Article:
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Else Hirsch

Stolperstein for Hirsch on sidewalk in downtown Bochum

Else Hirsch (29 July 1889 – 1942 or 1943) was a Netherlands and England, saving them from Nazi deportation to concentration camps and death. Hirsch perished in the Riga Ghetto, at the age of 53 or 54.


  • Biography 1
  • Quote 2
  • Legacy 3
  • See also 4
  • References 5
  • External links 6


Born in Bützow, Schwerin, Hirsch came from Berlin to Bochum at the end of 1926 and lived with her mother. She had taken her teaching exam to qualify as a teacher of older children, but was unemployed and was assigned (and required) to teach at the Jewish school. She was initially less than pleased with this, but soon threw herself into her work.[1] In her free time, Hirsch worked at the Bochum Jewish Women's Club and gave Hebrew lessons to girls, until these activities were denied her by the Nazis in autumn 1933.[1][2]

In October 1937, she took a course in English at the Reichsvertretung der Deutschen Juden in Berlin in order to be able to give English lessons to those who might be able to emigrate. She travelled to Palestine in June 1938, probably to contact the Youth Aliyah.[2]

On 11 November 1938, children's transports to the Netherlands and England.[1][2] Hirsch took care of all the travel preparations, filling out lengthy forms, registering the children, gathering required documents, sending papers to London, securing exit visas, reserving seating on the trains, buying the tickets and staying in close touch with the parents.[1]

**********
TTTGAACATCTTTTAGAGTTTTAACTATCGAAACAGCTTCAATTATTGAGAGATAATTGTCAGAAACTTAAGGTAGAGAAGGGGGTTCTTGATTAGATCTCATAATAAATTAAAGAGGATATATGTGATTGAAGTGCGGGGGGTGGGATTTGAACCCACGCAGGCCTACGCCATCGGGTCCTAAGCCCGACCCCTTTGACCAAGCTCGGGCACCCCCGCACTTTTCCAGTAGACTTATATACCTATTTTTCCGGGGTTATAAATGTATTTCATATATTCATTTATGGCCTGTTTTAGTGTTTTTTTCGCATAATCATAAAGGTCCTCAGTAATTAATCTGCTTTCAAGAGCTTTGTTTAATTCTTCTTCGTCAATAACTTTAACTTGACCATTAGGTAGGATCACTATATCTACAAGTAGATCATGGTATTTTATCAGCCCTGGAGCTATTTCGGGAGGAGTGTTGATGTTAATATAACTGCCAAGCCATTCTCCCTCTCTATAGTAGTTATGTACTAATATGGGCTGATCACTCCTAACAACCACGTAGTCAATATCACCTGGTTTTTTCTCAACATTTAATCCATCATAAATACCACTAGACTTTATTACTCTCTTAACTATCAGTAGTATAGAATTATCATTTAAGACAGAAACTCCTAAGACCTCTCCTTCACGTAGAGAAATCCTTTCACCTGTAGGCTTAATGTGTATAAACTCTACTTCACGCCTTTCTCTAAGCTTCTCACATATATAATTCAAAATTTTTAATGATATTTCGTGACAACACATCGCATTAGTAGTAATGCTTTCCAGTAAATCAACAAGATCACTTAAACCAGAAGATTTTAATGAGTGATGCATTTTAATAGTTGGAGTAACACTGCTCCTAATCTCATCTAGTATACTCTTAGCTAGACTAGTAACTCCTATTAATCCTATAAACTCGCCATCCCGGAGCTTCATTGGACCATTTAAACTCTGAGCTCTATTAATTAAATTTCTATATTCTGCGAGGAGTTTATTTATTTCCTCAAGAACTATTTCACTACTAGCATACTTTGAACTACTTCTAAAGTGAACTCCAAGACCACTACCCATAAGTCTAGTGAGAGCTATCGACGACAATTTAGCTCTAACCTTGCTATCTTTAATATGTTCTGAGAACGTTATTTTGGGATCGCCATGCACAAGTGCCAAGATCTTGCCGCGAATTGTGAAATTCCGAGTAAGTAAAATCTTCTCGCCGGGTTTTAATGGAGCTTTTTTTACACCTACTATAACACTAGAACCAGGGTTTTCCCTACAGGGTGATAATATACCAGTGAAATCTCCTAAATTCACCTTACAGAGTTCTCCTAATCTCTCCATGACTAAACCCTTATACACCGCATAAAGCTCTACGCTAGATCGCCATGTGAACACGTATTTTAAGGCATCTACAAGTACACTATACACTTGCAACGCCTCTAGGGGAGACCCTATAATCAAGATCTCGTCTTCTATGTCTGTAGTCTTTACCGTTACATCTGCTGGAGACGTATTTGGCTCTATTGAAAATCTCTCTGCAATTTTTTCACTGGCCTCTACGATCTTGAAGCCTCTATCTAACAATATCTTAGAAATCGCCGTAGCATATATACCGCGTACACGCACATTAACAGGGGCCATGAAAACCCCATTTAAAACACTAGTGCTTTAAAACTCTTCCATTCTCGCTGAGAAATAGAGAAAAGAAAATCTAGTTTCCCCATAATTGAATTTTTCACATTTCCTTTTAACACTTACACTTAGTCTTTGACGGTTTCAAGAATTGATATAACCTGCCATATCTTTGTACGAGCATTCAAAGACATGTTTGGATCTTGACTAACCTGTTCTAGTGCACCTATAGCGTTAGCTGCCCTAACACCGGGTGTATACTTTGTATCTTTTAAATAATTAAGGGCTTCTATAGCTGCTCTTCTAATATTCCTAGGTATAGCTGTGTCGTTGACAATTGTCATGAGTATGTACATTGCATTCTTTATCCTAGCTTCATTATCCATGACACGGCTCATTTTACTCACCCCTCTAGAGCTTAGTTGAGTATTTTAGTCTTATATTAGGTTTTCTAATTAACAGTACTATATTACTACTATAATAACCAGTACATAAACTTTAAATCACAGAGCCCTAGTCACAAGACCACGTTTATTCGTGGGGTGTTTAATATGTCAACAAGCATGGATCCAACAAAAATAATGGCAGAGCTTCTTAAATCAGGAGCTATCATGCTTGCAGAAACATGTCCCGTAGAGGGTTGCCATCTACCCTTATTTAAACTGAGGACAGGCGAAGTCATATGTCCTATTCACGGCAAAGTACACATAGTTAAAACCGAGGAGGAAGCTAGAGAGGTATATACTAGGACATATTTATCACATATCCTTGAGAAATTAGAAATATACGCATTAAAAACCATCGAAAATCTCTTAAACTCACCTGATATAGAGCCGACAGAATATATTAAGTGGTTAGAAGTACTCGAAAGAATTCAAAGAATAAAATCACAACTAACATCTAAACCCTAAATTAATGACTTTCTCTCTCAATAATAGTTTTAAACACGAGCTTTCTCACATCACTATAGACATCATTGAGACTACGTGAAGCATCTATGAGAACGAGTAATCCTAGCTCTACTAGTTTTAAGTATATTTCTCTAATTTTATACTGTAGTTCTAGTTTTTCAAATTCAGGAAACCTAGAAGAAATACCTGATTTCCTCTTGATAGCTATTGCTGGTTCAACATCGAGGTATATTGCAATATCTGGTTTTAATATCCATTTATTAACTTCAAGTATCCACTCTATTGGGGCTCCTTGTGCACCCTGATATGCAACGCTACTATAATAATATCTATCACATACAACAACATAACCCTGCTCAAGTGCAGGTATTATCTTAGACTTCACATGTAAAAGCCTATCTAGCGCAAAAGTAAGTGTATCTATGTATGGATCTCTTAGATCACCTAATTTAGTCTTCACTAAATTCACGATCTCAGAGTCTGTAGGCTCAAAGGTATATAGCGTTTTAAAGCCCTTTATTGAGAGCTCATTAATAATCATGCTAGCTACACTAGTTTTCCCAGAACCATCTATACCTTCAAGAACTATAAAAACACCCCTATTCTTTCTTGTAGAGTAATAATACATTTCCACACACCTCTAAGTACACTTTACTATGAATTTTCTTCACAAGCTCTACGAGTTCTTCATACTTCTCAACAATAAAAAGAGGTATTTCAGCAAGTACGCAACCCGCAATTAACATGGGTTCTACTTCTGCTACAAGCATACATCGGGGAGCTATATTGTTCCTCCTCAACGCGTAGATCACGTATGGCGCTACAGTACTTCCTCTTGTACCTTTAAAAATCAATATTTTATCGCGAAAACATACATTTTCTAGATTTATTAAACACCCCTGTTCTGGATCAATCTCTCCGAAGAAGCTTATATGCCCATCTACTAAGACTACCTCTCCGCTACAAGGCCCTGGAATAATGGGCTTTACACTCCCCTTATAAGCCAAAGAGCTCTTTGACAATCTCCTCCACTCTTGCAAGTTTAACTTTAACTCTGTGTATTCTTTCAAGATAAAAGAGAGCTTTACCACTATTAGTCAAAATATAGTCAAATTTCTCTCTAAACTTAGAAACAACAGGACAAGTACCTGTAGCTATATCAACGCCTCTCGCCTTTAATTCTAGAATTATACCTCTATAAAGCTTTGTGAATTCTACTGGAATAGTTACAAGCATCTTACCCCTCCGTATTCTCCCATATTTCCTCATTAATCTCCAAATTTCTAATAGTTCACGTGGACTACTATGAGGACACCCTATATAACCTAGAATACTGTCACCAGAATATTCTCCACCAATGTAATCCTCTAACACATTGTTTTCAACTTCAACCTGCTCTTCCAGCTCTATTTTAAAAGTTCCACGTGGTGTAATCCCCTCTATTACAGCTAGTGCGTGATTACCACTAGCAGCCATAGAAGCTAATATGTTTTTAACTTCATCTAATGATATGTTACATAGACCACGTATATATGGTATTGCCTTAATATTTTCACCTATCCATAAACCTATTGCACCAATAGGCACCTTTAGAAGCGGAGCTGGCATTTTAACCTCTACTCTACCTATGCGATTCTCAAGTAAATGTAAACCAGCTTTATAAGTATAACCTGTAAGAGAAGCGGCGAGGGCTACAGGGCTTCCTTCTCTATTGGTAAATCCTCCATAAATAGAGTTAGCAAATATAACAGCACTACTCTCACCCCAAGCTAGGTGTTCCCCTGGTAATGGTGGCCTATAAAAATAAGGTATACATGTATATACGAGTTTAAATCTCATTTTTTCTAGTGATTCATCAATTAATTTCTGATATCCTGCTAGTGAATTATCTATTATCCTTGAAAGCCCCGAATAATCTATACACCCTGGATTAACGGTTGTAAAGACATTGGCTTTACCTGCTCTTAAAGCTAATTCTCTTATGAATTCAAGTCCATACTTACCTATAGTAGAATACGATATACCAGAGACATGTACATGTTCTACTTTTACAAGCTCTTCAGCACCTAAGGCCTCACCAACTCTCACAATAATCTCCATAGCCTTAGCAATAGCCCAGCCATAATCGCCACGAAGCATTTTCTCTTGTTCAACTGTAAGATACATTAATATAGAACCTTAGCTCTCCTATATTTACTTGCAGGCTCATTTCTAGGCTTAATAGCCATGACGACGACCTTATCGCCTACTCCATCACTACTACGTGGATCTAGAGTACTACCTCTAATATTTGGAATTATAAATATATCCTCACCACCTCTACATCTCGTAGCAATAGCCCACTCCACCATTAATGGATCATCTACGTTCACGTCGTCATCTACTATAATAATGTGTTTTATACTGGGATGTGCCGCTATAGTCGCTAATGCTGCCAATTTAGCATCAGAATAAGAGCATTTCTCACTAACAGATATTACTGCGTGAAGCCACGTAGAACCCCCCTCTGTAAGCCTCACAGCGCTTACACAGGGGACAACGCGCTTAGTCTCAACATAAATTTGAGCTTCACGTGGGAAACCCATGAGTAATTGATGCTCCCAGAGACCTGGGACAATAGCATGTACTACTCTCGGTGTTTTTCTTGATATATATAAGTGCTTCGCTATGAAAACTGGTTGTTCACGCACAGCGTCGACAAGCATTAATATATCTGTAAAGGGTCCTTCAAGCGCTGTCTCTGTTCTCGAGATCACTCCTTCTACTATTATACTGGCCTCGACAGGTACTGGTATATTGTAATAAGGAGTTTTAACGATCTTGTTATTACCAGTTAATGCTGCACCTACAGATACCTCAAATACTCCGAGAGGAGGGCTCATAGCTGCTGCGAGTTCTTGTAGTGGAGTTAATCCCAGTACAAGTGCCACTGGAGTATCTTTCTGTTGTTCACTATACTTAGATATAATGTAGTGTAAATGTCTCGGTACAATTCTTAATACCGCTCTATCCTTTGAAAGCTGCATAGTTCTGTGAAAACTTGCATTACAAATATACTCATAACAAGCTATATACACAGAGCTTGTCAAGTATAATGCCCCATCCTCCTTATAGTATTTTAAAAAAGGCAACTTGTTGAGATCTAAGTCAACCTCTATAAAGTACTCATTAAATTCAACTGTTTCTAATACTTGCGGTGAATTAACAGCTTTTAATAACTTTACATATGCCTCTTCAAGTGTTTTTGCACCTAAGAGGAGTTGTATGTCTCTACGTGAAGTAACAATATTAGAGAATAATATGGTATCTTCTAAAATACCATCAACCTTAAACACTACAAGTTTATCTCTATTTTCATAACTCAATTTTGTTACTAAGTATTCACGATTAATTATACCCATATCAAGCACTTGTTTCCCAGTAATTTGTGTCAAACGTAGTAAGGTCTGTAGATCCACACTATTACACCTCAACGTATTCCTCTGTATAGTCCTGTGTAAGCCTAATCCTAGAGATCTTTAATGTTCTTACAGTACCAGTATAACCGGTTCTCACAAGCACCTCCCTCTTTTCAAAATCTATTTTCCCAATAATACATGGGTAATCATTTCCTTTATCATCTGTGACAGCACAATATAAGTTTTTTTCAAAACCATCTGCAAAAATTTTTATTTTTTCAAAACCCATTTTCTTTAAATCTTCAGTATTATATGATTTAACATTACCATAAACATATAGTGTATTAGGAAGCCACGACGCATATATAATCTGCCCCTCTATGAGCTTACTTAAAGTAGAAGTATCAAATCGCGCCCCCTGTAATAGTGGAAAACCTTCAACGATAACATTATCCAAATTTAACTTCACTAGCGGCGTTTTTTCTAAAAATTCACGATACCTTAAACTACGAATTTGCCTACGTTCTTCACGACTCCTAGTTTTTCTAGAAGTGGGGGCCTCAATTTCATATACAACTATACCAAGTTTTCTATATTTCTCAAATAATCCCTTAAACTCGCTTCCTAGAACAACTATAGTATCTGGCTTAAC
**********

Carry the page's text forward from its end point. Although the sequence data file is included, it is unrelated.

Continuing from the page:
She stayed with the remaining pupils as the only Jewish teacher until the school was closed in September 1941. Emigration for Jews was prohibited after 1941.[1][2] In late January 1942, Hirsch and some of her pupils were deported into the

  • "Gedenkveranstaltung zum 65. Jahrestag der Pogromnacht" City of Bochum. Retrieved 24 April 2010 (German)

External links

  1. ^ a b c d e f g h i Biography of Else Hirsch. City of Bochum official website. Retrieved 24 April 2010 (German)
  2. ^ a b c d e Karin Finkbohner, Betti Helbing, Carola Horn, Anita Krämer, Astrid Schmidt-Ritter, Kathy Vowe. Wider das Vergessen — Widerstand und Verfolgung Bochumer Frauen und Zwangsarbeiterinnen 1933 – 1945, pgs. 62-63. Europäischer Universitätsverlag; ISBN 978-3-932329-62-3 (German)
  3. ^ "Bochum, Germany - New synagogue Inaugurated Nearly 70 Years After Kristallnacht". The Voice of the Orthodox Jewish Community (16 December 2007). Retrieved 24 April 2010
  4. ^ Map link to Else-Hirsch-Straße, 44789 Bochum, Germany Google Maps. Retrieved 24 April 2010
  5. ^ Map link to Else-Hirsch-Straße, 04651 Bad Lausick, Germany Google Maps. Retrieved 24 April 2010
  6. ^ Stolperstein for Else Hirsch, with photo. Genealogy Wiki. Retrieved 24 April 2010 (German)


See also

There is a stolperstein for Hirsch (see photo) at Huestraße 28 in Bochum, where she taught from 1927 to 1941.[6]

Streets in Bochum and Bad Lausick are named after her.[4][5]


Hirsch wrote in the poetry album of a pupil, "Judge not the worth of men / after just one peep / Up above are but ripples / to probe, one must dig deep."[1]


[1] Hirsch was deported to the Riga Ghetto, where she was killed in 1942 or 1943.[1] leaves to cook as a vegetable for the seniors.dandelion and nettles The last time when the surviving student saw her, she was collecting [2]

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